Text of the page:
Cavitatory lung disease can be caused by a wide variety of pathologic conditions. Possible etilogies include infection, metastatic malignancies, septic pulmonary emboli, granulomatous vasculitides and rarely pneumoconiosis and pulmonary sequestration. Cavitation resulting from bland pulmonary infarction is often not considered in differential diagnosis [1-4]. Pulmonary infarction occurs in only 10% of patients of pulmonary thromboembolism. Cavitation after pulmonary infarction is even a rare event. Large autopsy series reveal cavitation in 4-5% of all pulmonary infracts . It is general agreement that cavitation occurs when the infarct is more than 4 cms in size. It chiefly involves the upper and middle zones of the lungs with only 20% involvement of the lower lobes. Morphologically, the infarct is typically haemorrhagic with coagulative necrosis of parenchymal frame work, which heals with minimal fibrosis. On the other hand liquefactive necrosis is unusual with incidence of 2-4%. Liquefaction usually follows septic thromboembolism, though it may occur in bland thrombi [3,5,6]. The natural history of cavitary infarctions is not well documented or understood. There have been number of case reports describing various complications and high mortality rates associated with this condition. Mortality rate as high as 41% in non-infected and 73% in infected pulmonary infarcts have been reported. An aggressive surgical approach to management of cavitary infarcts with use of measures to prevent further emboli has been advocated by some authors. It is important to remember that cavitary pulmonary infarction though rare but nevertheless forms one of the differential diagnosis of cavitary lung lesions [7,8].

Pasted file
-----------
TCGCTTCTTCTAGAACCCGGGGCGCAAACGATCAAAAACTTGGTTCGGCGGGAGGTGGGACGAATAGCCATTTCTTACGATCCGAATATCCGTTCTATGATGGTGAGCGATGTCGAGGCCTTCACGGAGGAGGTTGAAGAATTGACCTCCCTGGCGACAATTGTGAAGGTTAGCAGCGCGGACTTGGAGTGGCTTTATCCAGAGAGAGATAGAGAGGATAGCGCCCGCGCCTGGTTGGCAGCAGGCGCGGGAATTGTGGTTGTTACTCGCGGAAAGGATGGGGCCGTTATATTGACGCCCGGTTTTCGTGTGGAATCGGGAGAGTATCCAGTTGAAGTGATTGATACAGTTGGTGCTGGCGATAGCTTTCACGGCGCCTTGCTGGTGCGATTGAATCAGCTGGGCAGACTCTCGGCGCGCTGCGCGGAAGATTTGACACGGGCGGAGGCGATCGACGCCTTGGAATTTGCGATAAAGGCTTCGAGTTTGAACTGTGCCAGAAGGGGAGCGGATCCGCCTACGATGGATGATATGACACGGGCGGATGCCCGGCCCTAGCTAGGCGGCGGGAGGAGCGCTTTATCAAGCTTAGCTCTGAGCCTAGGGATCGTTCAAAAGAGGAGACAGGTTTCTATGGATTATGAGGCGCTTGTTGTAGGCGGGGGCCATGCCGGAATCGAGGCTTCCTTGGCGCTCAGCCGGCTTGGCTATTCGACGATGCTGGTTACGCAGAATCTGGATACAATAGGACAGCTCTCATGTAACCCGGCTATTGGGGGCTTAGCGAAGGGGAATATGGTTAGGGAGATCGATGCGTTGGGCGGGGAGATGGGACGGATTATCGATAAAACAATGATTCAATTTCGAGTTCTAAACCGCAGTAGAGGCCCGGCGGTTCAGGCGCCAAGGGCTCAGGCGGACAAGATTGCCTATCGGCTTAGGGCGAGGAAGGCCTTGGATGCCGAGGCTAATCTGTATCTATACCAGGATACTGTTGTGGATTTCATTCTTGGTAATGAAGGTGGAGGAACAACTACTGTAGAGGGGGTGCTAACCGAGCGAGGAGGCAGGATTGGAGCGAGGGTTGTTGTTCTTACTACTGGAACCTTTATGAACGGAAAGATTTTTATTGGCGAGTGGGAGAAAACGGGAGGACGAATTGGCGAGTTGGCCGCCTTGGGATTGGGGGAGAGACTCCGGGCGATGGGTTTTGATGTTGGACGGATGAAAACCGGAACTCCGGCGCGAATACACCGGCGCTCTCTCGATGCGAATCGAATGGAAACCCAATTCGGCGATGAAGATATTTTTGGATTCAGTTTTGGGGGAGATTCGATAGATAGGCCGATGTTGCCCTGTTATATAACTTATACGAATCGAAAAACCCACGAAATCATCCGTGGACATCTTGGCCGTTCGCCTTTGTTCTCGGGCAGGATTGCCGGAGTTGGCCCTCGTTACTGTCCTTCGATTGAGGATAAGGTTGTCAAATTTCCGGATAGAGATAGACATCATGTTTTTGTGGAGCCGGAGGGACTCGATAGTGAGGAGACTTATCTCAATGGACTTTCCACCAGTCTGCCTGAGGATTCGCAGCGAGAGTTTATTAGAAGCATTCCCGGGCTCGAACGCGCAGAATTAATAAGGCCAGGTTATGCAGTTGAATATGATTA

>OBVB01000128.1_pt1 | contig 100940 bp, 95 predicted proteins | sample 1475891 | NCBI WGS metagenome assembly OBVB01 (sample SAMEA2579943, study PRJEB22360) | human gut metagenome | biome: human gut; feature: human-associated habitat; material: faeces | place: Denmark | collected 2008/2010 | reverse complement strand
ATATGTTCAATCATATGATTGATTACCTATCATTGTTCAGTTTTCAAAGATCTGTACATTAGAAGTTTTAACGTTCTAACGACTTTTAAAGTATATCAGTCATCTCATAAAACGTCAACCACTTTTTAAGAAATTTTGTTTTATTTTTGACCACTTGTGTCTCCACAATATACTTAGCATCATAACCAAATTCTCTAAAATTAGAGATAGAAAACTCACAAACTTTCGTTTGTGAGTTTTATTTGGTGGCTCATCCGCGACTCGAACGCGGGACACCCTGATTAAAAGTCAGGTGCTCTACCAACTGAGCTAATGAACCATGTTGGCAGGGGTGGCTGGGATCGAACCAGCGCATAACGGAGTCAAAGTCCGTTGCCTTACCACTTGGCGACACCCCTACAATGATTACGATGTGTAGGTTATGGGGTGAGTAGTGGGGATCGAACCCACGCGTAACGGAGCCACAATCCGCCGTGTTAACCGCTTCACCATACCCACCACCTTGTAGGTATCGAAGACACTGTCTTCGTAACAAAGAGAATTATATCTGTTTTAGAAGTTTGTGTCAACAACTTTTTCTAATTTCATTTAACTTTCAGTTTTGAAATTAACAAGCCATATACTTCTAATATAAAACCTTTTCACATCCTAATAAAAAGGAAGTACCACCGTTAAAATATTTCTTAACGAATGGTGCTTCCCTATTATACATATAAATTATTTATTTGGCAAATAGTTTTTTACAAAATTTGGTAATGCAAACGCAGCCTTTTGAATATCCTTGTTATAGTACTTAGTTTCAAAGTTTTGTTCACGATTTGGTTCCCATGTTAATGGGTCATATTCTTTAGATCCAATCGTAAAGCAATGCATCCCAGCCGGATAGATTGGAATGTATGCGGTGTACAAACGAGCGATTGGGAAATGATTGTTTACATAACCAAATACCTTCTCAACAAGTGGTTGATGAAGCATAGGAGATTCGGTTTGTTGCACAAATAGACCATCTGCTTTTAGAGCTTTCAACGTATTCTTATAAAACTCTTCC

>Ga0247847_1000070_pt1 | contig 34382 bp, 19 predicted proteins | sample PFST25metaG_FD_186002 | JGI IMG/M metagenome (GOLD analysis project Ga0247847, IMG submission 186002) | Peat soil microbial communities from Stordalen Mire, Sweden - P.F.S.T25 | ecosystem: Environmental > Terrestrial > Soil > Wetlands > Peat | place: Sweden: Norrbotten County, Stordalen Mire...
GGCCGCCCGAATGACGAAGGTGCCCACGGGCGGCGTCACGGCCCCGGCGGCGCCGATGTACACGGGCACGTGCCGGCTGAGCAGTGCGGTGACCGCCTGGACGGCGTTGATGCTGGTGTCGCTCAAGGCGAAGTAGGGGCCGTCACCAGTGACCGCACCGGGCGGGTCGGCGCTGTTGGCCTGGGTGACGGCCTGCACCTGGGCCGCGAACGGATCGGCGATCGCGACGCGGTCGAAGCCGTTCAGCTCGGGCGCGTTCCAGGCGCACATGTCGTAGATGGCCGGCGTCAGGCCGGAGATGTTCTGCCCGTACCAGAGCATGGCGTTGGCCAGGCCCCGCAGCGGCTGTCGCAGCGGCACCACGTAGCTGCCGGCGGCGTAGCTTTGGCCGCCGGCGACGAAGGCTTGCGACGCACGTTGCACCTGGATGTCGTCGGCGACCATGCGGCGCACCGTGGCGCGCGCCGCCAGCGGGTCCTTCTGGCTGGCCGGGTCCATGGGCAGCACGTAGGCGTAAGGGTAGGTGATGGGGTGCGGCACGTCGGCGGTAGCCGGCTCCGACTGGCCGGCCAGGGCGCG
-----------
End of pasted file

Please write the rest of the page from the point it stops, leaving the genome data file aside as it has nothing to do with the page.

Hoarseness was a prominent complaint in our patient and videolaryngoscopy confirmed the left vocal cord palsy. Ortner’s Syndrome (described 118 years ago in 1897) is a clinical entity with hoarseness due to a left recurrent laryngeal nerve (LRLN) palsy caused by cardiac disease . Left recurrent laryngeal nerve palsy has been reported with extreme rarity in association with moderate to severe pulmonary hypertension . The mechanical cause has been advocated due to compression of RLN between enlarged pulmonary artery and aorta at ligamentum arteriosum .
This case is unique because of following reasons:
1. The difficulty in diagnosis imposed by conundrum of breathlessness and hoarseness with angry looking large cavity in left upper lobe lung. Prima-facie considered astuberc tuberculosis or malignancy but ultimately turned out to be venous thromboembolism with cavitary infarct. This naturally incurred hot debates among the treating team viz. physician, pulmonolist, radiologists and cardiovascular surgeon.
2. The hoarseness, which confused and misdirected the attention towards malignancy and even lead to lung surgery later, could get explanation of cardiovocal syndrome (Ortner’s syndrome).
3. Last but not the least, the simple observation which gave the clue towards embolic phenomenon was not anything special but the digital pulse oxymetry during walk picking up exercise desaturation.